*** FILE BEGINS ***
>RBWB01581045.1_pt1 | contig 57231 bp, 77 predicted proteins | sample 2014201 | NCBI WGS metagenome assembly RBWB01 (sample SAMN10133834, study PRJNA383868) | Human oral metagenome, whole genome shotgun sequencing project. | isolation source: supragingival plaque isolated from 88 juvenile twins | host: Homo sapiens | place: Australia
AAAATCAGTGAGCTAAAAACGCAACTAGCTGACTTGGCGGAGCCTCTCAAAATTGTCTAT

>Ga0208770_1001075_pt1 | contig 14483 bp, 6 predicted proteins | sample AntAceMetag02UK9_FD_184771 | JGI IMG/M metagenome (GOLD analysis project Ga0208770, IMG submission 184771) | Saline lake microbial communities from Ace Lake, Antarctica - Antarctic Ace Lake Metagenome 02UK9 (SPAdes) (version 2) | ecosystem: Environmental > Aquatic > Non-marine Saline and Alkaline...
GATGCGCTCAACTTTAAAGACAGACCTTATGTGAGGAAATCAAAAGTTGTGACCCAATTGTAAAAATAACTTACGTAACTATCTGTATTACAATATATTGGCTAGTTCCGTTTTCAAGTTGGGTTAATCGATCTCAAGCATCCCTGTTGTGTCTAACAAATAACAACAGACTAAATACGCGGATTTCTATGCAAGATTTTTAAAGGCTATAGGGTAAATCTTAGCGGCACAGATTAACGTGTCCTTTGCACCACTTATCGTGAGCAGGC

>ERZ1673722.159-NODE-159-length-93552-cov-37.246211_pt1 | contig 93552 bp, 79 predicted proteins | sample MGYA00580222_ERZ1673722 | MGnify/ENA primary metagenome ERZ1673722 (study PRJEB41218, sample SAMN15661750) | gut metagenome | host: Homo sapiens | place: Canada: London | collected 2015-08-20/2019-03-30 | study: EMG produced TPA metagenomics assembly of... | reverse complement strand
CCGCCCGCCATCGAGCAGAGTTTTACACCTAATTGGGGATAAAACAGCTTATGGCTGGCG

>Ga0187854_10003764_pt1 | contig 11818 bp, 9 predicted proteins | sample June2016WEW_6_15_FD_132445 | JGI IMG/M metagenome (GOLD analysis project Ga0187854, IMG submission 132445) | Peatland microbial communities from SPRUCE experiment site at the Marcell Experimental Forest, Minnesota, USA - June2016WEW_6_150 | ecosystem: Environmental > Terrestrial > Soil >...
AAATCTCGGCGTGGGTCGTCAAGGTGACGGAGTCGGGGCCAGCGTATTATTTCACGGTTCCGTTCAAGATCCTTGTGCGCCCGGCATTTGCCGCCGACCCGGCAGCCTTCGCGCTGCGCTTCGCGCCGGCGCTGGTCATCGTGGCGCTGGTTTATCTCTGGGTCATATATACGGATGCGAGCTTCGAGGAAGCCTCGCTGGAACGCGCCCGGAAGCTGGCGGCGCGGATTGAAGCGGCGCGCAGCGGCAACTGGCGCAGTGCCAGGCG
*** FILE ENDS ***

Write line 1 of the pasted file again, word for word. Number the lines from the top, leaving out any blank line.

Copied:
>RBWB01581045.1_pt1 | contig 57231 bp, 77 predicted proteins | sample 2014201 | NCBI WGS metagenome assembly RBWB01 (sample SAMN10133834, study PRJNA383868) | Human oral metagenome, whole genome shotgun sequencing project. | isolation source: supragingival plaque isolated from 88 juvenile twins | host: Homo sapiens | place: Australia